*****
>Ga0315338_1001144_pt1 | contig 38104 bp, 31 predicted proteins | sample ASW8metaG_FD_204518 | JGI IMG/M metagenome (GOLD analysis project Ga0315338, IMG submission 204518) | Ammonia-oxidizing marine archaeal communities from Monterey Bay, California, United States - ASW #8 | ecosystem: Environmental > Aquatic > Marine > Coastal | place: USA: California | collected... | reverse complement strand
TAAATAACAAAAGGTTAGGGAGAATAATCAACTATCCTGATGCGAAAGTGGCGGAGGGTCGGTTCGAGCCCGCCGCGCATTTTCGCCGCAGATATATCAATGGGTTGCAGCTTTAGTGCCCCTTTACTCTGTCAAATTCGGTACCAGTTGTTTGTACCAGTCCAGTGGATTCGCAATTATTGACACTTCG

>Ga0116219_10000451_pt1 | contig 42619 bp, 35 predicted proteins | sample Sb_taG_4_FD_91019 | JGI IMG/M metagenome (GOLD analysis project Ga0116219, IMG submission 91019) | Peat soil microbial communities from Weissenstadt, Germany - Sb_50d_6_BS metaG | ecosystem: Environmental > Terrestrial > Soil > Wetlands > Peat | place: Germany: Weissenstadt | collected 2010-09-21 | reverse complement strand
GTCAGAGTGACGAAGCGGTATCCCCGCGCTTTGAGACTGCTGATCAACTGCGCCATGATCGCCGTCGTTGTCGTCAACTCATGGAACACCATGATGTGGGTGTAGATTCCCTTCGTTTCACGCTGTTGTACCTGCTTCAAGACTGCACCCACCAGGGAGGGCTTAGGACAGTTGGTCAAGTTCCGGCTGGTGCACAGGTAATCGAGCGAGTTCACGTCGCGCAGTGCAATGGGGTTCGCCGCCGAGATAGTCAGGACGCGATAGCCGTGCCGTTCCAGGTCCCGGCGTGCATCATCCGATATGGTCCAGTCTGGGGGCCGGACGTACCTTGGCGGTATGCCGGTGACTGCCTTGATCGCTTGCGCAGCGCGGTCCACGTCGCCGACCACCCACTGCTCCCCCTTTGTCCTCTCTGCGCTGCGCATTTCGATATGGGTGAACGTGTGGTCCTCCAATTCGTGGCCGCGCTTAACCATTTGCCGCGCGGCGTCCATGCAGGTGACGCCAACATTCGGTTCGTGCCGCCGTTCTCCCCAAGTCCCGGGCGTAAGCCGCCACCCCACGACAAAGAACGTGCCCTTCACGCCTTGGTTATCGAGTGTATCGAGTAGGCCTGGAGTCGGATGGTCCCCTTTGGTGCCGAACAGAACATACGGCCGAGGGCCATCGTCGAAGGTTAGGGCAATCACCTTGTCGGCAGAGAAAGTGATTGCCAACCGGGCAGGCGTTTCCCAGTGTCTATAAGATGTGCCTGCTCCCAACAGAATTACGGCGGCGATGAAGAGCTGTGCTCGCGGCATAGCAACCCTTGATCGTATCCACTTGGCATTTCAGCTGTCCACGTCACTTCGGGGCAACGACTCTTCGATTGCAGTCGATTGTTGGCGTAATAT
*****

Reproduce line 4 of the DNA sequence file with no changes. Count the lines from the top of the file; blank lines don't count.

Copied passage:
GTCAGAGTGACGAAGCGGTATCCCCGCGCTTTGAGACTGCTGATCAACTGCGCCATGATCGCCGTCGTTGTCGTCAACTCATGGAACACCATGATGTGGGTGTAGATTCCCTTCGTTTCACGCTGTTGTACCTGCTTCAAGACTGCACCCACCAGGGAGGGCTTAGGACAGTTGGTCAAGTTCCGGCTGGTGCACAGGTAATCGAGCGAGTTCACGTCGCGCAGTGCAATGGGGTTCGCCGCCGAGATAGTCAGGACGCGATAGCCGTGCCGTTCCAGGTCCCGGCGTGCATCATCCGATATGGTCCAGTCTGGGGGCCGGACGTACCTTGGCGGTATGCCGGTGACTGCCTTGATCGCTTGCGCAGCGCGGTCCACGTCGCCGACCACCCACTGCTCCCCCTTTGTCCTCTCTGCGCTGCGCATTTCGATATGGGTGAACGTGTGGTCCTCCAATTCGTGGCCGCGCTTAACCATTTGCCGCGCGGCGTCCATGCAGGTGACGCCAACATTCGGTTCGTGCCGCCGTTCTCCCCAAGTCCCGGGCGTAAGCCGCCACCCCACGACAAAGAACGTGCCCTTCACGCCTTGGTTATCGAGTGTATCGAGTAGGCCTGGAGTCGGATGGTCCCCTTTGGTGCCGAACAGAACATACGGCCGAGGGCCATCGTCGAAGGTTAGGGCAATCACCTTGTCGGCAGAGAAAGTGATTGCCAACCGGGCAGGCGTTTCCCAGTGTCTATAAGATGTGCCTGCTCCCAACAGAATTACGGCGGCGATGAAGAGCTGTGCTCGCGGCATAGCAACCCTTGATCGTATCCACTTGGCATTTCAGCTGTCCACGTCACTTCGGGGCAACGACTCTTCGATTGCAGTCGATTGTTGGCGTAATAT